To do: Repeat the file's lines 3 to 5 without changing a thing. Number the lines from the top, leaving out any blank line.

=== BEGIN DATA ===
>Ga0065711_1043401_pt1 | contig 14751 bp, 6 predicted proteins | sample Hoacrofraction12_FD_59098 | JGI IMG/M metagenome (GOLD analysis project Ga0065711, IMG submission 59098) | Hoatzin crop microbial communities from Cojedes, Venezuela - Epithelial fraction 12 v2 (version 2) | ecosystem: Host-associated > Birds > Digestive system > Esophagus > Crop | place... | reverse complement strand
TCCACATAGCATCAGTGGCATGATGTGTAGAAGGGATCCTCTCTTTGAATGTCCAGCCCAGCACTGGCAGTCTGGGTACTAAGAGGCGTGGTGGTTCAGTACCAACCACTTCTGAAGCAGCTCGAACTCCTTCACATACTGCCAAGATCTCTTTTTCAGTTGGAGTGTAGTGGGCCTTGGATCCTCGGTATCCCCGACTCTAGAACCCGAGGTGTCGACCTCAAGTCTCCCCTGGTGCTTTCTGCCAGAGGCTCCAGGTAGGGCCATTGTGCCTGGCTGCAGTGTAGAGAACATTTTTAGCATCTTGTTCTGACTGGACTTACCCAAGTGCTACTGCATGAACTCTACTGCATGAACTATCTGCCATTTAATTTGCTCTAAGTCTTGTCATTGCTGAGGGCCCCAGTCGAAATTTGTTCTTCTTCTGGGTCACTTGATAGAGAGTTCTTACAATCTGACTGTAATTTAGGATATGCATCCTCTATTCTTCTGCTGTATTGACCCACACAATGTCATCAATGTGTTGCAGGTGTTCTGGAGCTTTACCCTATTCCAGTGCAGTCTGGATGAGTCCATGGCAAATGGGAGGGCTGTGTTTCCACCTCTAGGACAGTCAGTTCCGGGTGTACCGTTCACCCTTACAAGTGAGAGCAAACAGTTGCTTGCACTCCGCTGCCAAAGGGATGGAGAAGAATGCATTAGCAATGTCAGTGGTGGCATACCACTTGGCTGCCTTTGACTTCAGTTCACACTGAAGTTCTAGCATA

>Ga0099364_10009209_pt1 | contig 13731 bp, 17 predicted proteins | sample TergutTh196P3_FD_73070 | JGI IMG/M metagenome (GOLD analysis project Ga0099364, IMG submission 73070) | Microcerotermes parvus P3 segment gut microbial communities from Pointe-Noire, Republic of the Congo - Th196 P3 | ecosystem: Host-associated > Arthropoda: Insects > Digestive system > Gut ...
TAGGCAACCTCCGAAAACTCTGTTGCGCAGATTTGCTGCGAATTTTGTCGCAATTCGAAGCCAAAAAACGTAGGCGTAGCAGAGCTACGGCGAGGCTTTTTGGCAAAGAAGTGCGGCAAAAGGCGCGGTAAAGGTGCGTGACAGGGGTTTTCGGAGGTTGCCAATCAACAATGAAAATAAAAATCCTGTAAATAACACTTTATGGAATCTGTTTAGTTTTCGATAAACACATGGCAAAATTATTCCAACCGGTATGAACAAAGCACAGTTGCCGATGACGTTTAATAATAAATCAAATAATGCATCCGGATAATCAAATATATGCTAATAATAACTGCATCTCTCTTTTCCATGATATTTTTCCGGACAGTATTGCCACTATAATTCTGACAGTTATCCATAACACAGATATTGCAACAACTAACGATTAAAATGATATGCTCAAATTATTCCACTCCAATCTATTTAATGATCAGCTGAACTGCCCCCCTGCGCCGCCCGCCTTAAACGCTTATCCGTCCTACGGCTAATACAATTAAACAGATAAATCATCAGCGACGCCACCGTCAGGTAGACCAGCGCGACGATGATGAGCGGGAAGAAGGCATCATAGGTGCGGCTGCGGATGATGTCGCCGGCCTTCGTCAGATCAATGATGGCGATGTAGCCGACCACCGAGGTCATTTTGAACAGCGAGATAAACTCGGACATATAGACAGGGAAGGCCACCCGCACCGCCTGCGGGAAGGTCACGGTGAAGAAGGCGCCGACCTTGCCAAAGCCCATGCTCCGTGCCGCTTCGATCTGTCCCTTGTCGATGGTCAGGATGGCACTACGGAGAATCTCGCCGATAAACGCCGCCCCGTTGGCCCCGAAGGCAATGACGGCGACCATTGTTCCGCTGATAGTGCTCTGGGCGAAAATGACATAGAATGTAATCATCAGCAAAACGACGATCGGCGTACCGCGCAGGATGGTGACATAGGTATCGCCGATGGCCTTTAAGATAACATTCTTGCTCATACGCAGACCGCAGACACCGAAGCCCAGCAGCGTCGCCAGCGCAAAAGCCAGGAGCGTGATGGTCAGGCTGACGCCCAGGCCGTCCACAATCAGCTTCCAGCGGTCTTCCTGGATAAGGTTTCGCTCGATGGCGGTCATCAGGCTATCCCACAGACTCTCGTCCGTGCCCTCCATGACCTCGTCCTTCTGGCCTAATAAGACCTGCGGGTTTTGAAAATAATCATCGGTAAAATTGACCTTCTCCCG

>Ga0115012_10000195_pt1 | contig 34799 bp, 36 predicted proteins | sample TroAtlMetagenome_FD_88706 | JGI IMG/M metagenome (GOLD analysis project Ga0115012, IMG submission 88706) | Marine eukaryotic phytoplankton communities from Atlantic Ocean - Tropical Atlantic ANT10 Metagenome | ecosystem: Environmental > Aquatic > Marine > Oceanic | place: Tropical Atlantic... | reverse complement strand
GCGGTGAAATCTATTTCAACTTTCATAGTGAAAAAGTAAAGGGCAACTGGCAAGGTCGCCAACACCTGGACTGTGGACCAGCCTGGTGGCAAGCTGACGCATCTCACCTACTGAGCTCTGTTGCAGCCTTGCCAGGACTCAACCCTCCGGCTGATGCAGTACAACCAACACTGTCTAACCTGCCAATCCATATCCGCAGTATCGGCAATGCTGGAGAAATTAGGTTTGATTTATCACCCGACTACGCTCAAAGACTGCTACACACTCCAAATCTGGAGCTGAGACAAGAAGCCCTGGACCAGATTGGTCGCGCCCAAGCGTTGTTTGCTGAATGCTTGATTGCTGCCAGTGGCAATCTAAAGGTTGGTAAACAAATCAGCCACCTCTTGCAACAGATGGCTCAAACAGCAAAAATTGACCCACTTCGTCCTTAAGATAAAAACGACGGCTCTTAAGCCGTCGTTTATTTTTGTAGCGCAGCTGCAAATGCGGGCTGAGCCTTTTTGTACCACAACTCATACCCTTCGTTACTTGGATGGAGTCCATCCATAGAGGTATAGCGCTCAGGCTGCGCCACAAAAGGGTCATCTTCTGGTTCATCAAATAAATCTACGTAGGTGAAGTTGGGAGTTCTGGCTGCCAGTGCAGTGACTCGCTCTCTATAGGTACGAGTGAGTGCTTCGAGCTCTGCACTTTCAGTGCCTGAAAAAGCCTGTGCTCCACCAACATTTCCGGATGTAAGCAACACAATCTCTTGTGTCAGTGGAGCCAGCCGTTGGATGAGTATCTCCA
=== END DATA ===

>Ga0099364_10009209_pt1 | contig 13731 bp, 17 predicted proteins | sample TergutTh196P3_FD_73070 | JGI IMG/M metagenome (GOLD analysis project Ga0099364, IMG submission 73070) | Microcerotermes parvus P3 segment gut microbial communities from Pointe-Noire, Republic of the Congo - Th196 P3 | ecosystem: Host-associated > Arthropoda: Insects > Digestive system > Gut ...
TAGGCAACCTCCGAAAACTCTGTTGCGCAGATTTGCTGCGAATTTTGTCGCAATTCGAAGCCAAAAAACGTAGGCGTAGCAGAGCTACGGCGAGGCTTTTTGGCAAAGAAGTGCGGCAAAAGGCGCGGTAAAGGTGCGTGACAGGGGTTTTCGGAGGTTGCCAATCAACAATGAAAATAAAAATCCTGTAAATAACACTTTATGGAATCTGTTTAGTTTTCGATAAACACATGGCAAAATTATTCCAACCGGTATGAACAAAGCACAGTTGCCGATGACGTTTAATAATAAATCAAATAATGCATCCGGATAATCAAATATATGCTAATAATAACTGCATCTCTCTTTTCCATGATATTTTTCCGGACAGTATTGCCACTATAATTCTGACAGTTATCCATAACACAGATATTGCAACAACTAACGATTAAAATGATATGCTCAAATTATTCCACTCCAATCTATTTAATGATCAGCTGAACTGCCCCCCTGCGCCGCCCGCCTTAAACGCTTATCCGTCCTACGGCTAATACAATTAAACAGATAAATCATCAGCGACGCCACCGTCAGGTAGACCAGCGCGACGATGATGAGCGGGAAGAAGGCATCATAGGTGCGGCTGCGGATGATGTCGCCGGCCTTCGTCAGATCAATGATGGCGATGTAGCCGACCACCGAGGTCATTTTGAACAGCGAGATAAACTCGGACATATAGACAGGGAAGGCCACCCGCACCGCCTGCGGGAAGGTCACGGTGAAGAAGGCGCCGACCTTGCCAAAGCCCATGCTCCGTGCCGCTTCGATCTGTCCCTTGTCGATGGTCAGGATGGCACTACGGAGAATCTCGCCGATAAACGCCGCCCCGTTGGCCCCGAAGGCAATGACGGCGACCATTGTTCCGCTGATAGTGCTCTGGGCGAAAATGACATAGAATGTAATCATCAGCAAAACGACGATCGGCGTACCGCGCAGGATGGTGACATAGGTATCGCCGATGGCCTTTAAGATAACATTCTTGCTCATACGCAGACCGCAGACACCGAAGCCCAGCAGCGTCGCCAGCGCAAAAGCCAGGAGCGTGATGGTCAGGCTGACGCCCAGGCCGTCCACAATCAGCTTCCAGCGGTCTTCCTGGATAAGGTTTCGCTCGATGGCGGTCATCAGGCTATCCCACAGACTCTCGTCCGTGCCCTCCATGACCTCGTCCTTCTGGCCTAATAAGACCTGCGGGTTTTGAAAATAATCATCGGTAAAATTGACCTTCTCCCG

>Ga0115012_10000195_pt1 | contig 34799 bp, 36 predicted proteins | sample TroAtlMetagenome_FD_88706 | JGI IMG/M metagenome (GOLD analysis project Ga0115012, IMG submission 88706) | Marine eukaryotic phytoplankton communities from Atlantic Ocean - Tropical Atlantic ANT10 Metagenome | ecosystem: Environmental > Aquatic > Marine > Oceanic | place: Tropical Atlantic... | reverse complement strand